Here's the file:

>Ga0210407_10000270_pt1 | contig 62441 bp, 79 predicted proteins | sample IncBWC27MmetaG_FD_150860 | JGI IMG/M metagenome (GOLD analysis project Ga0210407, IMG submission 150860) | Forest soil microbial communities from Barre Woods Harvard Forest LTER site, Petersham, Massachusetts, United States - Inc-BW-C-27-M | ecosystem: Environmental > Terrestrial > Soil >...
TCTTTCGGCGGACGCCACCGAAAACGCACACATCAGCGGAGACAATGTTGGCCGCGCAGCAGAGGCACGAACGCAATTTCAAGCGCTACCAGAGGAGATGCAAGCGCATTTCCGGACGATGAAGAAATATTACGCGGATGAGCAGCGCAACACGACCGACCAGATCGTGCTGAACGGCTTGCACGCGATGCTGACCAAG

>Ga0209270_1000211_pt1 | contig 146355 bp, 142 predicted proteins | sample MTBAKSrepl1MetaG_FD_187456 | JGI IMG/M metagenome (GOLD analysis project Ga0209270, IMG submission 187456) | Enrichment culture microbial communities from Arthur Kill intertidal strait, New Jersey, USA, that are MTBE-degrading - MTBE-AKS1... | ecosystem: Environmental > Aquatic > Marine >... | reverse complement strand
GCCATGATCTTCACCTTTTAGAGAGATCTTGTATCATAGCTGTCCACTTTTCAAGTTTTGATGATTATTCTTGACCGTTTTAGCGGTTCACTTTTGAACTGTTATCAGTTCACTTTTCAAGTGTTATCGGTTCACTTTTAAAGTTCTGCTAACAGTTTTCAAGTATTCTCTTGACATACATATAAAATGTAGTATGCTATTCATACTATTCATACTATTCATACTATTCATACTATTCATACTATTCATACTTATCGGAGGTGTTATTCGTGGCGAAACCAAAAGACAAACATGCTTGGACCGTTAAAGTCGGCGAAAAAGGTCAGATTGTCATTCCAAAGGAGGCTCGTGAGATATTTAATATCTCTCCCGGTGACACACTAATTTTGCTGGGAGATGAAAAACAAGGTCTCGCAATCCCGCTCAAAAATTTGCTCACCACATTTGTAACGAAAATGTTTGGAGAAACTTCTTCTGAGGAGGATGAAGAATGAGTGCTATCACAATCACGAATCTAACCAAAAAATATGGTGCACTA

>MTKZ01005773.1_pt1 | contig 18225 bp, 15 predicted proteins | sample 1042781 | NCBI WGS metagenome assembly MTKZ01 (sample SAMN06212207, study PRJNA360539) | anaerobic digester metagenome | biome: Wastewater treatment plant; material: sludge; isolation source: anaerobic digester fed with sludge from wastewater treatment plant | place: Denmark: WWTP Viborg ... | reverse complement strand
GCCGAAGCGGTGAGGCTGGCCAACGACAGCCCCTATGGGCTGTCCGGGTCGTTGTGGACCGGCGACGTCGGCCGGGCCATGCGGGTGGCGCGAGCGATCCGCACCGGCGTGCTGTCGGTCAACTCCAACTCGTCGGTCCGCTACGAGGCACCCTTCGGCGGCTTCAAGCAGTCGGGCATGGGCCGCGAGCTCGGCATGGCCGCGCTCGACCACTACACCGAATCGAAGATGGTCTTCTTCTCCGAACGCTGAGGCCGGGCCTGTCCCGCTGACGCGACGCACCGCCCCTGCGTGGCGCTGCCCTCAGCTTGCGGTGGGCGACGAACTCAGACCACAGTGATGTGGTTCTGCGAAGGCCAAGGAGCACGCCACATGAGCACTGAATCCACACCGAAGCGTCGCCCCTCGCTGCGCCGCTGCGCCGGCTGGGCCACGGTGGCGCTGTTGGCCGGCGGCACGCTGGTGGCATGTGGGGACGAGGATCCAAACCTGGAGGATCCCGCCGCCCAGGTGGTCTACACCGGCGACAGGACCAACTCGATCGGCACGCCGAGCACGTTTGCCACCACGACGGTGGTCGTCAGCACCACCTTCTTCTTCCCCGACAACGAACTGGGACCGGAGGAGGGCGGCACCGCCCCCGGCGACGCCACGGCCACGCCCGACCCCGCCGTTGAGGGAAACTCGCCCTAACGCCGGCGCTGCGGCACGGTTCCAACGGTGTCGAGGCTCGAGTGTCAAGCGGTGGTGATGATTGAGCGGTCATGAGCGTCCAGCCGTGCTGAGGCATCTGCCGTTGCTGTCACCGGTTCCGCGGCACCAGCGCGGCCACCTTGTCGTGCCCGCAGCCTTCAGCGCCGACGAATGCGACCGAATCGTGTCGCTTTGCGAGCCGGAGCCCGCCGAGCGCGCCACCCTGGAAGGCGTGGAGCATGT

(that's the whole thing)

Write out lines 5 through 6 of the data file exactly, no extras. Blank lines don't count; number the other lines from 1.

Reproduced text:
>MTKZ01005773.1_pt1 | contig 18225 bp, 15 predicted proteins | sample 1042781 | NCBI WGS metagenome assembly MTKZ01 (sample SAMN06212207, study PRJNA360539) | anaerobic digester metagenome | biome: Wastewater treatment plant; material: sludge; isolation source: anaerobic digester fed with sludge from wastewater treatment plant | place: Denmark: WWTP Viborg ... | reverse complement strand
GCCGAAGCGGTGAGGCTGGCCAACGACAGCCCCTATGGGCTGTCCGGGTCGTTGTGGACCGGCGACGTCGGCCGGGCCATGCGGGTGGCGCGAGCGATCCGCACCGGCGTGCTGTCGGTCAACTCCAACTCGTCGGTCCGCTACGAGGCACCCTTCGGCGGCTTCAAGCAGTCGGGCATGGGCCGCGAGCTCGGCATGGCCGCGCTCGACCACTACACCGAATCGAAGATGGTCTTCTTCTCCGAACGCTGAGGCCGGGCCTGTCCCGCTGACGCGACGCACCGCCCCTGCGTGGCGCTGCCCTCAGCTTGCGGTGGGCGACGAACTCAGACCACAGTGATGTGGTTCTGCGAAGGCCAAGGAGCACGCCACATGAGCACTGAATCCACACCGAAGCGTCGCCCCTCGCTGCGCCGCTGCGCCGGCTGGGCCACGGTGGCGCTGTTGGCCGGCGGCACGCTGGTGGCATGTGGGGACGAGGATCCAAACCTGGAGGATCCCGCCGCCCAGGTGGTCTACACCGGCGACAGGACCAACTCGATCGGCACGCCGAGCACGTTTGCCACCACGACGGTGGTCGTCAGCACCACCTTCTTCTTCCCCGACAACGAACTGGGACCGGAGGAGGGCGGCACCGCCCCCGGCGACGCCACGGCCACGCCCGACCCCGCCGTTGAGGGAAACTCGCCCTAACGCCGGCGCTGCGGCACGGTTCCAACGGTGTCGAGGCTCGAGTGTCAAGCGGTGGTGATGATTGAGCGGTCATGAGCGTCCAGCCGTGCTGAGGCATCTGCCGTTGCTGTCACCGGTTCCGCGGCACCAGCGCGGCCACCTTGTCGTGCCCGCAGCCTTCAGCGCCGACGAATGCGACCGAATCGTGTCGCTTTGCGAGCCGGAGCCCGCCGAGCGCGCCACCCTGGAAGGCGTGGAGCATGT